Commands the end-effector of the robot arm to two desired poses before commanding the arm to go to its ‘Home’ pose (where all joints are set to 0 radians). Orientation is specified as either a rotation matrix or quaternion.
Commands the end-effector of the robot arm to two desired poses before commanding the arm to go to its ‘Home’ pose (where all joints are set to 0 radians). Orientation is specified using Euler angles.
Commands the end-effector of the robot arm to move to a desired xyz position (relative to its current position) while maintaining its current orientation. In the example below, the end-effector moves -0.15 meters along the Z axis.
Opens, closes, then reopens the gripper.
Commands the robot arm joints to two sets of joint values [rad] before commanding the arm to go to its ‘Home’ pose (where all joints are set to 0 radians).
Commands the first four of the five joints on the robot arm to the specified torque values. The default values are very low so make sure the arm is in its rest pose before executing this script. Also note that you must run the launch file with ‘torque_control’ set to True before running this script as well.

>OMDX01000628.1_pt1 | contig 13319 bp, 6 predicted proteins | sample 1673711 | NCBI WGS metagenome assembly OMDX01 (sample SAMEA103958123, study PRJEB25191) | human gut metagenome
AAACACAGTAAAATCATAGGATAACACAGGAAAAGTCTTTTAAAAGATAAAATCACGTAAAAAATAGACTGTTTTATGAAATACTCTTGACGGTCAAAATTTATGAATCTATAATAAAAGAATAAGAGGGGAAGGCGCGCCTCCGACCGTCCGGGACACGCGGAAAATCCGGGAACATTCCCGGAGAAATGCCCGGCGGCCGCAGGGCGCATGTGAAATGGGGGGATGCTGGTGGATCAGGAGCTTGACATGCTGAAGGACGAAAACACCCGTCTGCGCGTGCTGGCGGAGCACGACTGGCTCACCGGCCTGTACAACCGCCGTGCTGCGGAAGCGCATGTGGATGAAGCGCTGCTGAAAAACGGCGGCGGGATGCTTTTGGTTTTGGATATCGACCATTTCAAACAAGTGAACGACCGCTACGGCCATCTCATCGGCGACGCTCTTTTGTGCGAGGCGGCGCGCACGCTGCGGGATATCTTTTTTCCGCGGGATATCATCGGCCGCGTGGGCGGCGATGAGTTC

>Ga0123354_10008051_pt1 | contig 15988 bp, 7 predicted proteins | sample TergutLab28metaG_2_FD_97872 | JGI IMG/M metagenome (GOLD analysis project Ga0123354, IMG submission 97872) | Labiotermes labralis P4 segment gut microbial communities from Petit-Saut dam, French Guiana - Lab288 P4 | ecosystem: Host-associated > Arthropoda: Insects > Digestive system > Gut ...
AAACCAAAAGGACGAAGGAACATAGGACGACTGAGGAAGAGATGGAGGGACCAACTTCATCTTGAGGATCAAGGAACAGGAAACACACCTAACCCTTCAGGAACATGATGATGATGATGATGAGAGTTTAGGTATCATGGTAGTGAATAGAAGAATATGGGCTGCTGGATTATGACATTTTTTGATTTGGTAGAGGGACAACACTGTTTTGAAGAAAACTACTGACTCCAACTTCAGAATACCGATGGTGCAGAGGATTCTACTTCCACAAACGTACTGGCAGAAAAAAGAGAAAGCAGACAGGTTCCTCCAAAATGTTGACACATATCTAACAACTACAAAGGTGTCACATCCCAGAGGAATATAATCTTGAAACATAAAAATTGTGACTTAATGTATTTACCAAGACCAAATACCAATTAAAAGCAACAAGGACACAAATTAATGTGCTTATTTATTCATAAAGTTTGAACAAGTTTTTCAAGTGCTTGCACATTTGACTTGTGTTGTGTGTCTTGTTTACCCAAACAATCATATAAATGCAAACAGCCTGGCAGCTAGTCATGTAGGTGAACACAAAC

Using a specified MoveIt planner, the script commands two sets of joint values to the robot arm before commanding it to its ‘Home’ pose (where all joints are set to 0 radians).
With a small object placed within reach of the robot arm, the camera calculates the pose of the object and then uses the gripper part of the arm to push the object a few centimeters. An example command is seen below.
python manipulation/pushing.py --floor_height=0.03 --gripper_len=0.12
Before running the ‘pushing.py’ script, run this script to determine the best value to use for the ‘floor_height’ argument. This script creates a 3D point cloud via the Open3D application and filters out data based on the above mentioned argument. ‘floor_height’ should be large enough so that data points from the floor are filtered out but small enough so that the object that will be pushed is not filtered out. An example command is seen below.
python manipulation/realtime_point_cloud.py --floor_height=0.03